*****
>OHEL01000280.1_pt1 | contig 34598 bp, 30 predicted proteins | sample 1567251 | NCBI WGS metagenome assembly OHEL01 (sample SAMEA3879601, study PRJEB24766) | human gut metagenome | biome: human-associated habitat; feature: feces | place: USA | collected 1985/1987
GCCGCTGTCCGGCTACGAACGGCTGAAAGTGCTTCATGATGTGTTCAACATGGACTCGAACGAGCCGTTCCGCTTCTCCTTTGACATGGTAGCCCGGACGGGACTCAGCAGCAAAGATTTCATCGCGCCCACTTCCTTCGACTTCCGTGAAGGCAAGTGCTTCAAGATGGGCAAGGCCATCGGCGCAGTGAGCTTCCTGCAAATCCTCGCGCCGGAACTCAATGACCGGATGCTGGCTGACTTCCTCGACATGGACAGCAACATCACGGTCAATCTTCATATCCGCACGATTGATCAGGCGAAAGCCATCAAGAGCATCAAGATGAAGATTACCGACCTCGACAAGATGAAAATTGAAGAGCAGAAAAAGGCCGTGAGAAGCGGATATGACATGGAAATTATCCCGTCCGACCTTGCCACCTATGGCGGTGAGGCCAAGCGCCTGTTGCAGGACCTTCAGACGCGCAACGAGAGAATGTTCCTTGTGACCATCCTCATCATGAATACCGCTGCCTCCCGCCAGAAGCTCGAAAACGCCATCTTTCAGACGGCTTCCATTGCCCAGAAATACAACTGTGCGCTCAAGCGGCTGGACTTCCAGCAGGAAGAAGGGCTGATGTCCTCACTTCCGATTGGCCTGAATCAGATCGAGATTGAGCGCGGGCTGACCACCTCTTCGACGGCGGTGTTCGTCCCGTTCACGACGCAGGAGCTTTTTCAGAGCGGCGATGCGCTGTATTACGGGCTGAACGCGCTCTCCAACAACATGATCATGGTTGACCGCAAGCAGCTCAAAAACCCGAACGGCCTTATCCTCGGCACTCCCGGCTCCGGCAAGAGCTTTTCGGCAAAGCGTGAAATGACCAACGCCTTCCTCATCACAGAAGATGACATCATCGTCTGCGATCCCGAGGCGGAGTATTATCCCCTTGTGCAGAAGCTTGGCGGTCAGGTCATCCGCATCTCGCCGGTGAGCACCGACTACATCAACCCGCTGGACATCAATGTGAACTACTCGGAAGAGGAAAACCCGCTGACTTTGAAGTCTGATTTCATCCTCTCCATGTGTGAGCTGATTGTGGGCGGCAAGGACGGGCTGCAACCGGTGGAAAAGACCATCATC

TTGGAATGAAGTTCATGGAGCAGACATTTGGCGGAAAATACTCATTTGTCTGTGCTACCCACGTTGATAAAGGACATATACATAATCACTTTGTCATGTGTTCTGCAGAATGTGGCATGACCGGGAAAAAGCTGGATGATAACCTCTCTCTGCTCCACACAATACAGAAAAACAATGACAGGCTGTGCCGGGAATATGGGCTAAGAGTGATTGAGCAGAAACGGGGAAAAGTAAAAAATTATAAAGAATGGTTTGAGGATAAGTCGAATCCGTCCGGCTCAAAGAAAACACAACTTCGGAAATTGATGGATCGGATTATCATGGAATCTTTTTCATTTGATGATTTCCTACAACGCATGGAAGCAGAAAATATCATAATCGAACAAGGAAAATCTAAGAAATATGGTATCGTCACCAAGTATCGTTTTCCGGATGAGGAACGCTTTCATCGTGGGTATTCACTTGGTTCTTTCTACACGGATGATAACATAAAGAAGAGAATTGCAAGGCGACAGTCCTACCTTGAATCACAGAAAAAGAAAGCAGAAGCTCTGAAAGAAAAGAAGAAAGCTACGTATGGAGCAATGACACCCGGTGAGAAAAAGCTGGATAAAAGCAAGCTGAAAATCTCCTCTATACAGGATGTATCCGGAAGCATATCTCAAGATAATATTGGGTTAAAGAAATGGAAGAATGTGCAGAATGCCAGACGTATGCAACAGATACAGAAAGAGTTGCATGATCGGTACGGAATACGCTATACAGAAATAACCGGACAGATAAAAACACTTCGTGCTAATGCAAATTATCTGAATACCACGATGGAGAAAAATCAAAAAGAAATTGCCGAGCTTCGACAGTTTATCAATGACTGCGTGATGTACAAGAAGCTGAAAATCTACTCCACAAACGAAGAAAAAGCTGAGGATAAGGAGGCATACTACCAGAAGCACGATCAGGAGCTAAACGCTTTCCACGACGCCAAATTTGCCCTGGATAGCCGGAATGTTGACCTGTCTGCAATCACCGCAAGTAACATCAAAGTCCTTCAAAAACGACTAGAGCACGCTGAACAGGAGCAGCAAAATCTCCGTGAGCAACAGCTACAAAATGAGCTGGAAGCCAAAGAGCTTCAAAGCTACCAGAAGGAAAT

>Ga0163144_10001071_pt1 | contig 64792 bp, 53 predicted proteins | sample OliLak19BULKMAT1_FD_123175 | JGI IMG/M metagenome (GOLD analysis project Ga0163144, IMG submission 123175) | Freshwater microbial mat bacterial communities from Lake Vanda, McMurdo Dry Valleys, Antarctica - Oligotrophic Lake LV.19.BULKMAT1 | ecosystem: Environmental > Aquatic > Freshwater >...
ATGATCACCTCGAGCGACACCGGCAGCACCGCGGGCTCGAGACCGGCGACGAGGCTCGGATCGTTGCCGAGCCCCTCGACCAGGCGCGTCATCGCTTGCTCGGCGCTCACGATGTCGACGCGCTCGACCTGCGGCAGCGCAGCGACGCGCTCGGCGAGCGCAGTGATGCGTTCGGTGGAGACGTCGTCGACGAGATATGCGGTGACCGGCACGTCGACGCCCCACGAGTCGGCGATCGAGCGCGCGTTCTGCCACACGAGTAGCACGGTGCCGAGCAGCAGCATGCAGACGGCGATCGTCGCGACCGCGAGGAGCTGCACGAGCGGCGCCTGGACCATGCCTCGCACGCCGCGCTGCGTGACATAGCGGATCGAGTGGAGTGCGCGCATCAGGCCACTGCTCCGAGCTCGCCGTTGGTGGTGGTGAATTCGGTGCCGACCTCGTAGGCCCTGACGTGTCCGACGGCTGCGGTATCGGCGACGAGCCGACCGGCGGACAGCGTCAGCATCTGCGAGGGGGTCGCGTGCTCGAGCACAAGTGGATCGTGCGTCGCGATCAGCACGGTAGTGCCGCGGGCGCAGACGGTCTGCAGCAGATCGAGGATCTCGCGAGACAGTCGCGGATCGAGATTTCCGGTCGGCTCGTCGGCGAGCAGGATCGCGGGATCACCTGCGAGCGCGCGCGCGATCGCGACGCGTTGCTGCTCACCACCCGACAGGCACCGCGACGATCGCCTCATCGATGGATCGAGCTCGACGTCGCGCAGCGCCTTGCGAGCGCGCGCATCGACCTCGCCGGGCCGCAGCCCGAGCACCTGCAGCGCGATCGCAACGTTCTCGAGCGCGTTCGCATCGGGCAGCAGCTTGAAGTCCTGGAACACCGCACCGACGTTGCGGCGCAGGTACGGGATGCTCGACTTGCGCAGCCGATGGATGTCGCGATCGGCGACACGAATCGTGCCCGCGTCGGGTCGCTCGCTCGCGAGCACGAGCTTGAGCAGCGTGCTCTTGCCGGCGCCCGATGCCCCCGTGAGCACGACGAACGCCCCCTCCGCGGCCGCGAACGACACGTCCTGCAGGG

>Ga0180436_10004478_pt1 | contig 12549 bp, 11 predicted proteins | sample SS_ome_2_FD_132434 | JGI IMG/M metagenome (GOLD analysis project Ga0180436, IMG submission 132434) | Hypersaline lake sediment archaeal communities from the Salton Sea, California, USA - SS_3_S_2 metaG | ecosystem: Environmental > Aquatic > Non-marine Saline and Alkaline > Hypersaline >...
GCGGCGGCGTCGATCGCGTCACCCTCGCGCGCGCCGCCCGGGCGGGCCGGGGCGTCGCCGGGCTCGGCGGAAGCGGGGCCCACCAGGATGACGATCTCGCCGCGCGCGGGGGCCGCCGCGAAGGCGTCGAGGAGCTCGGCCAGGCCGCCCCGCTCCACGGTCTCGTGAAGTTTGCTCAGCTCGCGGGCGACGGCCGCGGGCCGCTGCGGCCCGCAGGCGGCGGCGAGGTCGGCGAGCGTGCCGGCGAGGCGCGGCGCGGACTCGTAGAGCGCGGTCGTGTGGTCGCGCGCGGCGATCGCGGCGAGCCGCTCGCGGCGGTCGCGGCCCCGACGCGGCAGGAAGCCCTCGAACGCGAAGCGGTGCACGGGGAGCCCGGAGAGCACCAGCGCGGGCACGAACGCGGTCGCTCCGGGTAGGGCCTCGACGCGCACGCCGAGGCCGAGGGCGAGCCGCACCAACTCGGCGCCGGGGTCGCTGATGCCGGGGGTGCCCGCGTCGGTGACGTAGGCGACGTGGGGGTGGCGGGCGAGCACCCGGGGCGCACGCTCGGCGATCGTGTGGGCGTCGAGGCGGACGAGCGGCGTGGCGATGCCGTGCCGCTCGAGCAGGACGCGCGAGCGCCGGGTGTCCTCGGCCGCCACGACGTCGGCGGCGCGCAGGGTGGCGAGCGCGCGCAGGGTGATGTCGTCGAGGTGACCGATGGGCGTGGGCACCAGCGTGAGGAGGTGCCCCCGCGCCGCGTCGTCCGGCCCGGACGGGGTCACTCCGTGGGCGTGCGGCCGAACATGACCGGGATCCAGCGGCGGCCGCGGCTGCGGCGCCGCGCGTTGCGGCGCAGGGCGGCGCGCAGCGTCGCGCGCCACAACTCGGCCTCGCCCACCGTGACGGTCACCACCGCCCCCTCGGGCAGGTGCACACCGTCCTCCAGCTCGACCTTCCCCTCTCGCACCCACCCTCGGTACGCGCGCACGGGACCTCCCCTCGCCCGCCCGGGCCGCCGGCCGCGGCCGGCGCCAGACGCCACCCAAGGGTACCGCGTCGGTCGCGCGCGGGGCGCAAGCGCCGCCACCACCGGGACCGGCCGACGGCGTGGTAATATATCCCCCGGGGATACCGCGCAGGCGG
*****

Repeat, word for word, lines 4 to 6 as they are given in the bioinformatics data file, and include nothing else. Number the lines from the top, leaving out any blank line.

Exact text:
>Ga0163144_10001071_pt1 | contig 64792 bp, 53 predicted proteins | sample OliLak19BULKMAT1_FD_123175 | JGI IMG/M metagenome (GOLD analysis project Ga0163144, IMG submission 123175) | Freshwater microbial mat bacterial communities from Lake Vanda, McMurdo Dry Valleys, Antarctica - Oligotrophic Lake LV.19.BULKMAT1 | ecosystem: Environmental > Aquatic > Freshwater >...
ATGATCACCTCGAGCGACACCGGCAGCACCGCGGGCTCGAGACCGGCGACGAGGCTCGGATCGTTGCCGAGCCCCTCGACCAGGCGCGTCATCGCTTGCTCGGCGCTCACGATGTCGACGCGCTCGACCTGCGGCAGCGCAGCGACGCGCTCGGCGAGCGCAGTGATGCGTTCGGTGGAGACGTCGTCGACGAGATATGCGGTGACCGGCACGTCGACGCCCCACGAGTCGGCGATCGAGCGCGCGTTCTGCCACACGAGTAGCACGGTGCCGAGCAGCAGCATGCAGACGGCGATCGTCGCGACCGCGAGGAGCTGCACGAGCGGCGCCTGGACCATGCCTCGCACGCCGCGCTGCGTGACATAGCGGATCGAGTGGAGTGCGCGCATCAGGCCACTGCTCCGAGCTCGCCGTTGGTGGTGGTGAATTCGGTGCCGACCTCGTAGGCCCTGACGTGTCCGACGGCTGCGGTATCGGCGACGAGCCGACCGGCGGACAGCGTCAGCATCTGCGAGGGGGTCGCGTGCTCGAGCACAAGTGGATCGTGCGTCGCGATCAGCACGGTAGTGCCGCGGGCGCAGACGGTCTGCAGCAGATCGAGGATCTCGCGAGACAGTCGCGGATCGAGATTTCCGGTCGGCTCGTCGGCGAGCAGGATCGCGGGATCACCTGCGAGCGCGCGCGCGATCGCGACGCGTTGCTGCTCACCACCCGACAGGCACCGCGACGATCGCCTCATCGATGGATCGAGCTCGACGTCGCGCAGCGCCTTGCGAGCGCGCGCATCGACCTCGCCGGGCCGCAGCCCGAGCACCTGCAGCGCGATCGCAACGTTCTCGAGCGCGTTCGCATCGGGCAGCAGCTTGAAGTCCTGGAACACCGCACCGACGTTGCGGCGCAGGTACGGGATGCTCGACTTGCGCAGCCGATGGATGTCGCGATCGGCGACACGAATCGTGCCCGCGTCGGGTCGCTCGCTCGCGAGCACGAGCTTGAGCAGCGTGCTCTTGCCGGCGCCCGATGCCCCCGTGAGCACGACGAACGCCCCCTCCGCGGCCGCGAACGACACGTCCTGCAGGG

>Ga0180436_10004478_pt1 | contig 12549 bp, 11 predicted proteins | sample SS_ome_2_FD_132434 | JGI IMG/M metagenome (GOLD analysis project Ga0180436, IMG submission 132434) | Hypersaline lake sediment archaeal communities from the Salton Sea, California, USA - SS_3_S_2 metaG | ecosystem: Environmental > Aquatic > Non-marine Saline and Alkaline > Hypersaline >...